Dr. Muyinatu A. Lediju Bell (informally known as “Bisi”) is the John C. Malone Associate Professor of Electrical and Computer Engineering, Biomedical Engineering, and Computer Science at Johns Hopkins University. Dr. Bell obtained a Ph.D. in Biomedical Engineering from Duke University and a B.S. in Mechanical Engineering (BME minor) from Massachusetts Institute of Technology. In addition, Dr. Bell spent a year abroad as a Whitaker International Fellow, conducting research at the Institute of Cancer Research and Royal Marsden Hospital in the United Kingdom. Prior to joining the faculty, Dr. Bell was a postdoctoral fellow with the Engineering Research Center for Computer-Integrated Surgical Systems and Technology at Johns Hopkins University. She has published over 140 scientific journal articles and conference papers, delivered over 85 invited talks (including keynote and plenary presentations), and holds patents for SLSC beamforming, photoacoustic-guided surgery, and deep learning for beamforming. Dr. Bell is the recipient of numerous awards, grants, and fellowships, including the NIH K99/R00 Pathway to Independence Award, the MIT Technology Review Innovator Under 35 Award, the NSF CAREER Award, the NIH Trailblazer Award, the Alfred P. Sloan Research Fellowship, Maryland’s Outstanding Young Engineer Award, the ORAU Ralph E. Powe Junior Faculty Enhancement Award, and the SPIE Early Career Achievement Award. She was elected and inducted as a 2022 Fellow of AIMBE, one of only four out of 1,500 in the preceding decade to receive this honor as an assistant professor.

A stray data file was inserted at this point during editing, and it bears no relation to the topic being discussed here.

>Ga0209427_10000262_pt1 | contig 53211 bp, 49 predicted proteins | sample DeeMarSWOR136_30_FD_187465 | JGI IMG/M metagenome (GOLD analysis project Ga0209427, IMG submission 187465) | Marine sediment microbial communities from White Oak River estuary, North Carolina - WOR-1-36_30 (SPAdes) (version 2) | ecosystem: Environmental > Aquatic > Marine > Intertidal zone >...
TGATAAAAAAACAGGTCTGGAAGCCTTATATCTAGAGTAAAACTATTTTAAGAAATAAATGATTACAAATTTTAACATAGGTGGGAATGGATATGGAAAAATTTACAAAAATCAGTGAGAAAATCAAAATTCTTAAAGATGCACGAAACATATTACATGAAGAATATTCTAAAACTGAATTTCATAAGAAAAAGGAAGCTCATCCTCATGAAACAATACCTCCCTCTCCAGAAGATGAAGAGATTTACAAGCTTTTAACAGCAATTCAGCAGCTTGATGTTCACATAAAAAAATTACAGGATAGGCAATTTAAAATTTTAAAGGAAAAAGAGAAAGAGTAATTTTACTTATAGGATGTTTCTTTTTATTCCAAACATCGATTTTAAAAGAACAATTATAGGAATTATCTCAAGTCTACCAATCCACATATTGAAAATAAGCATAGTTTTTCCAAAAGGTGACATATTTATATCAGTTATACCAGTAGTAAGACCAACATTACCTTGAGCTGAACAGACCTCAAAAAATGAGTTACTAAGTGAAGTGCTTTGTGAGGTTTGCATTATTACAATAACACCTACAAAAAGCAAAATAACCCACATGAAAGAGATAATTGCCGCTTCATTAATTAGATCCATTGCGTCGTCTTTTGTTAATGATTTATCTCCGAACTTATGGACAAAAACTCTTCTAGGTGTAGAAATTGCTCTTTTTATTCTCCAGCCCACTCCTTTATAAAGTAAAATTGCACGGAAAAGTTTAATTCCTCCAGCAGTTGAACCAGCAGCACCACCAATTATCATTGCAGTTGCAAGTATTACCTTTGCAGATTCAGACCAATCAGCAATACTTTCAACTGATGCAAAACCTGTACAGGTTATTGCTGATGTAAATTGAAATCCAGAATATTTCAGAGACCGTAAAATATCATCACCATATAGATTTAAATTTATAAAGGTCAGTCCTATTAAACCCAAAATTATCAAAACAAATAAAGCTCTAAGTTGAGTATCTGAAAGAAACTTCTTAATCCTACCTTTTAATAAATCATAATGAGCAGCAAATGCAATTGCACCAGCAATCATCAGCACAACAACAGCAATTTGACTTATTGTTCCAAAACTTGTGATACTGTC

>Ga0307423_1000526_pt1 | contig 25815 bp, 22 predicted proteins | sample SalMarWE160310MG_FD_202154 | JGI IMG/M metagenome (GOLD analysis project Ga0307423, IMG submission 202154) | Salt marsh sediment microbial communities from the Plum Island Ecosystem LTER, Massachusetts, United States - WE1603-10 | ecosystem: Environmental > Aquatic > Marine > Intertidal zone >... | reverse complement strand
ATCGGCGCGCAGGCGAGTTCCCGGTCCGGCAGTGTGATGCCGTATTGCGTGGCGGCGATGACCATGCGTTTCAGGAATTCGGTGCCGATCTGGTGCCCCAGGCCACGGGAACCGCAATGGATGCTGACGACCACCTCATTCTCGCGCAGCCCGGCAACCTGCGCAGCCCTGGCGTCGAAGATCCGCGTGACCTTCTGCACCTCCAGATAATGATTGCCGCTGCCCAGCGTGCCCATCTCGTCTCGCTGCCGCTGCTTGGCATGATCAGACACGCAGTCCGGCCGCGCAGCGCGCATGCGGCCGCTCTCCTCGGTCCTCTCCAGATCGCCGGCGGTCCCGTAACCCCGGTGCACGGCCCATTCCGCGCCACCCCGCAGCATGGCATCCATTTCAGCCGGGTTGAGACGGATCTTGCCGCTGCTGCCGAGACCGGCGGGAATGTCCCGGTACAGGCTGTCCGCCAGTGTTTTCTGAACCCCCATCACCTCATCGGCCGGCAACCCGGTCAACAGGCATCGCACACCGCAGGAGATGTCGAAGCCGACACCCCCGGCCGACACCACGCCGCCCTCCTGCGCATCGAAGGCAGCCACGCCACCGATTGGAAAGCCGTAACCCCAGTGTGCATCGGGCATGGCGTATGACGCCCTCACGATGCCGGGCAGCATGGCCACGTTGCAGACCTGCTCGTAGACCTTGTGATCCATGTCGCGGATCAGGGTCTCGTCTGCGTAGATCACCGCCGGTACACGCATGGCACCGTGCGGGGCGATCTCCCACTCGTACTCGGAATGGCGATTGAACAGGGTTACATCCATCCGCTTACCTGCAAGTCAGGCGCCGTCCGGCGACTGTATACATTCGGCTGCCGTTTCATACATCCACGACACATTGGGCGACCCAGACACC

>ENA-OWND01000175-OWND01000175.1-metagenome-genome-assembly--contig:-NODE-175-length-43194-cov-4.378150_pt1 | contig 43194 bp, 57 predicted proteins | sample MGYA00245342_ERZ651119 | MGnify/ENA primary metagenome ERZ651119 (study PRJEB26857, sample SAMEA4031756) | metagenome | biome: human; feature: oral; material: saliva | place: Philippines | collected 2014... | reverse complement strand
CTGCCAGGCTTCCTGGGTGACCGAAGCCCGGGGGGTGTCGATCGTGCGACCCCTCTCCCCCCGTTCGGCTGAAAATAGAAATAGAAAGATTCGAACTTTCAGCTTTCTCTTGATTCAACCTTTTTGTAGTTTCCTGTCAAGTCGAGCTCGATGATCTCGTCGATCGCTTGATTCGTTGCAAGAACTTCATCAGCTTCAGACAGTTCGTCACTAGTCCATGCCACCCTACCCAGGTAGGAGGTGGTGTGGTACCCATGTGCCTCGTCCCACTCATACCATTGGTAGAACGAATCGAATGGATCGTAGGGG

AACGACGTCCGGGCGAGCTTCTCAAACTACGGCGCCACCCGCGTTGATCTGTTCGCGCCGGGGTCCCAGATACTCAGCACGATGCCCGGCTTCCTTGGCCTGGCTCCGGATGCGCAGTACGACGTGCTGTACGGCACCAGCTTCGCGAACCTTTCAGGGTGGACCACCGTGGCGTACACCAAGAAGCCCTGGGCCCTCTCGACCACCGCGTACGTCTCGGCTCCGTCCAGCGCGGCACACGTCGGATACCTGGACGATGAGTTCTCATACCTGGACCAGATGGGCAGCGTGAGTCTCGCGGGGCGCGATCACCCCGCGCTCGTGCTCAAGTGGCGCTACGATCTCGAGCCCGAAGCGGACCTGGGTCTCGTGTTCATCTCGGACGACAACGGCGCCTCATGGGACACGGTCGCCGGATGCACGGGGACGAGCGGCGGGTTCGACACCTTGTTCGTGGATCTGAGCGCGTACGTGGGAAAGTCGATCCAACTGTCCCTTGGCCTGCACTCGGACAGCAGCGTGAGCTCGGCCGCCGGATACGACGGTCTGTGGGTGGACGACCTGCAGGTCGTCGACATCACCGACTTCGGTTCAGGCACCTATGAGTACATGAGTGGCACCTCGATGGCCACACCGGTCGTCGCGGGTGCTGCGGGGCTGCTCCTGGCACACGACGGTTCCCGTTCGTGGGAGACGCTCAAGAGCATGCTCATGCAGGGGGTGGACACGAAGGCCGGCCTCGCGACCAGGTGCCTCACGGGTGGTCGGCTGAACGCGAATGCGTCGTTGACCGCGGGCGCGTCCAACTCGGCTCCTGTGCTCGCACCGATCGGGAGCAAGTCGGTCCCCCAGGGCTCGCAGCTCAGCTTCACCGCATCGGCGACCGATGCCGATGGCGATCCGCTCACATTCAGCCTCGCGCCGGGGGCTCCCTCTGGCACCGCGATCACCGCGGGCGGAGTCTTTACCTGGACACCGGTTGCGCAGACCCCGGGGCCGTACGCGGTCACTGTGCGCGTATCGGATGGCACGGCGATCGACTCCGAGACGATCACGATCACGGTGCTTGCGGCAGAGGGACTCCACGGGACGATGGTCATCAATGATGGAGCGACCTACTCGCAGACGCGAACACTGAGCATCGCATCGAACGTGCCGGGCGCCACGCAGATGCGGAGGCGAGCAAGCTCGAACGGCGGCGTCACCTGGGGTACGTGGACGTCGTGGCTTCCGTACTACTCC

Dr. Bell leads a highly interdisciplinary research program that integrates optics, acoustics, robotics, electronics, and mechanics, as well as signal processing and medical device design, to engineer and deploy innovative biomedical imaging systems that simultaneously address unmet clinical needs and significantly improve the standard of patient care. As the director of the Photoacoustic and Ultrasonic Systems Engineering (PULSE) Lab, Dr. Bell develops theories, models, and simulations to investigate advanced beamforming techniques for improving ultrasonic and photoacoustic image quality. In parallel, she designs and builds novel light delivery systems for photoacoustic imaging and incorporates medical robots to improve operator maneuverability and enable standardized procedures for more personalized medicine. The technologies developed in her lab are then interfaced with patients to facilitate clinical translation. These technologies have applications in neurosurgical navigation, cardiovascular disease, women’s health, and cancer detection and treatment.
- John C. Malone Associate Professor, Electrical and Computer Engineering
- John C. Malone Associate Professor, Biomedical Engineering
- John C. Malone Associate Professor, Computer Science
Affiliated Centers & Institutes
PhD, Duke University (2012)
BS, Massachusetts Institute of Technology (2006)